2000 Daewoo Leganza Reviews
Leganza debuted last year as the largest and most expensive model in Daewoo's three-car lineup. Daewoo (pronounced "day-woo") is a South Korean manufacturer that now has more than 200 sales outlets in 42 states. Daewoo also sells cars through its "campus advisers" college students who recruit fellow students as first-time buyers. The company promises a "no haggle" sales approach in which its cars are sold at suggested retail.
The Leganza comes in four-door styling, and at 184 inches overall, it is 4 to 5 inches shorter than the Toyota Camry or Honda Accord. Appearance changes this year include a larger chrome grille and 10-spoke aluminum wheels (standard on the top-line CDX and optional on the SX).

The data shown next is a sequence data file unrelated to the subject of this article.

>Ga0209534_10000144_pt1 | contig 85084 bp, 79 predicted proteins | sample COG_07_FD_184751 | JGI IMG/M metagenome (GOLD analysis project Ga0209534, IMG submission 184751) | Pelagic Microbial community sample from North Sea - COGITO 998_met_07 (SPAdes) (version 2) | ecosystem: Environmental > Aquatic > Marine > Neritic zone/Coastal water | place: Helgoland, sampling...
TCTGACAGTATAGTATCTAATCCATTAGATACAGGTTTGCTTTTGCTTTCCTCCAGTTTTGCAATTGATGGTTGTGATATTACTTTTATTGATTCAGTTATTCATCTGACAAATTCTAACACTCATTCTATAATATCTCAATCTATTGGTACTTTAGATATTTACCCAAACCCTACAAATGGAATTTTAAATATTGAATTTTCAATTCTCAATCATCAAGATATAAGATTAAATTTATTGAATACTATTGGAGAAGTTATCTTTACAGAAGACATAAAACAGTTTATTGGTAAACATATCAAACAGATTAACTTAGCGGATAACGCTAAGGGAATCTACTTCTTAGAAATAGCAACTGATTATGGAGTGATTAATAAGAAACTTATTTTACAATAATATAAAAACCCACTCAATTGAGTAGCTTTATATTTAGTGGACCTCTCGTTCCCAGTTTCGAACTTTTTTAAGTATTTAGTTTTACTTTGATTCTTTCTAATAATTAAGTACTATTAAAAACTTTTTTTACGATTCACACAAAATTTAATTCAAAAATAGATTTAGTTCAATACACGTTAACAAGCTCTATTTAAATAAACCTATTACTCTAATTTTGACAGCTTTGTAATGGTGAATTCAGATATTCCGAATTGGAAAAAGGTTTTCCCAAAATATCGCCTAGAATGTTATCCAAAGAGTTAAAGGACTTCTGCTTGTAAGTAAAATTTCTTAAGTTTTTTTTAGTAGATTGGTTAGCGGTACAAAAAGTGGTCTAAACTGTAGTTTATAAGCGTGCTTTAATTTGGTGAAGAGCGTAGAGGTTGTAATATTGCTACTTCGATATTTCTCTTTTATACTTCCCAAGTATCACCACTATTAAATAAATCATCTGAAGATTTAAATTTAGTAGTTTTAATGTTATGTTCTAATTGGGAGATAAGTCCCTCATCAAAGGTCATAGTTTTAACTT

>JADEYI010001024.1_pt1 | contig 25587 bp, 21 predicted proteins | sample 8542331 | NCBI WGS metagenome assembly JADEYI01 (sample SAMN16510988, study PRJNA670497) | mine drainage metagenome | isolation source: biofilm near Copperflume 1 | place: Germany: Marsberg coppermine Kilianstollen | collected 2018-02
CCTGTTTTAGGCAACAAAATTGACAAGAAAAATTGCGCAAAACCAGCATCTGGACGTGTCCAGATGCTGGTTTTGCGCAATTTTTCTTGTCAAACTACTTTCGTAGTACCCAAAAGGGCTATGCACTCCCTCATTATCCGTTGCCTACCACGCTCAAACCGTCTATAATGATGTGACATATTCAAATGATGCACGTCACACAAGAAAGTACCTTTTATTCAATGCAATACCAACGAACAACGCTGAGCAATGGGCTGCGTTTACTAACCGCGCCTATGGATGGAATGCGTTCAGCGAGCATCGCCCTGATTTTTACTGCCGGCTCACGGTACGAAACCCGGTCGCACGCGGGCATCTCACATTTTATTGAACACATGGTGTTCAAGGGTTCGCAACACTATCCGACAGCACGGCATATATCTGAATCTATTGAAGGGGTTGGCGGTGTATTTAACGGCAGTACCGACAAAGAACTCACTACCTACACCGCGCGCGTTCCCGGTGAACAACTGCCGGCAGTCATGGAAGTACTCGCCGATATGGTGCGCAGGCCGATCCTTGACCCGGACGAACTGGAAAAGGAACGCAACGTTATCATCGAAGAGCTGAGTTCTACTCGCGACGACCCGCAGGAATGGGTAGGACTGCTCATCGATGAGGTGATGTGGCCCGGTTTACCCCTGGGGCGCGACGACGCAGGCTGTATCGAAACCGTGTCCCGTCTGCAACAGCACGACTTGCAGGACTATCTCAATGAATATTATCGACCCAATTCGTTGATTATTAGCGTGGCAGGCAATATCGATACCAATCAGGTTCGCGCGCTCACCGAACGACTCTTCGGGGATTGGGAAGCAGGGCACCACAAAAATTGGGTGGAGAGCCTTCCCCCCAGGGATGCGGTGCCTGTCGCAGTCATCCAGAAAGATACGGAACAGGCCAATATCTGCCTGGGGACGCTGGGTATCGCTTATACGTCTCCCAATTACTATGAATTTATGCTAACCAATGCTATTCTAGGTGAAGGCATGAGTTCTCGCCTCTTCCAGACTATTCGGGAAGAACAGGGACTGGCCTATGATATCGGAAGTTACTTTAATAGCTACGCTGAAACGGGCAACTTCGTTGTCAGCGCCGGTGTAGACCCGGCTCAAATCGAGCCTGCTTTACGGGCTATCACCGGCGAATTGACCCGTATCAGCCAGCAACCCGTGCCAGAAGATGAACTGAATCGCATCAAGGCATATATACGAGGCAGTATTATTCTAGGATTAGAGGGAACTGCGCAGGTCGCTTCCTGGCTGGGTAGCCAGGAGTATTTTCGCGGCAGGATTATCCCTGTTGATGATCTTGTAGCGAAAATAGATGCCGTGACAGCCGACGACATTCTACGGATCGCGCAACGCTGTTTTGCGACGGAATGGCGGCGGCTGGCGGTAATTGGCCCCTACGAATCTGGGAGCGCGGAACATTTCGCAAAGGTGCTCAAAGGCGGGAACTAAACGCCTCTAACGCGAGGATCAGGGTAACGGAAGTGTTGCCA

Five-passenger seating and a 60/40-split rear seatback that folds for extra cargo room are standard. All models also come with air conditioning and power locks, windows and heated mirrors. Leather upholstery is standard on the SX and CDX models and not available on the base SE.
Under the Hood
The front-wheel-drive Leganza comes with a 2.2-liter four-cylinder engine that makes 131 horsepower. The SE comes with a standard five-speed manual or optional four-speed automatic transmission. Other models come with the automatic.
Anti-lock brakes are standard on the SX and CDX, and the CDX also has traction control.
With a base price of $13,660, Leganza is an attractively priced sedan that performs capably and comes with the features most buyers want.
However, a lot of questions remain about Daewoo, starting with how the company came up with a name like Leganza. Durability and resale value are unknowns. While the prices are low now, at trade-in time they might be rock bottom.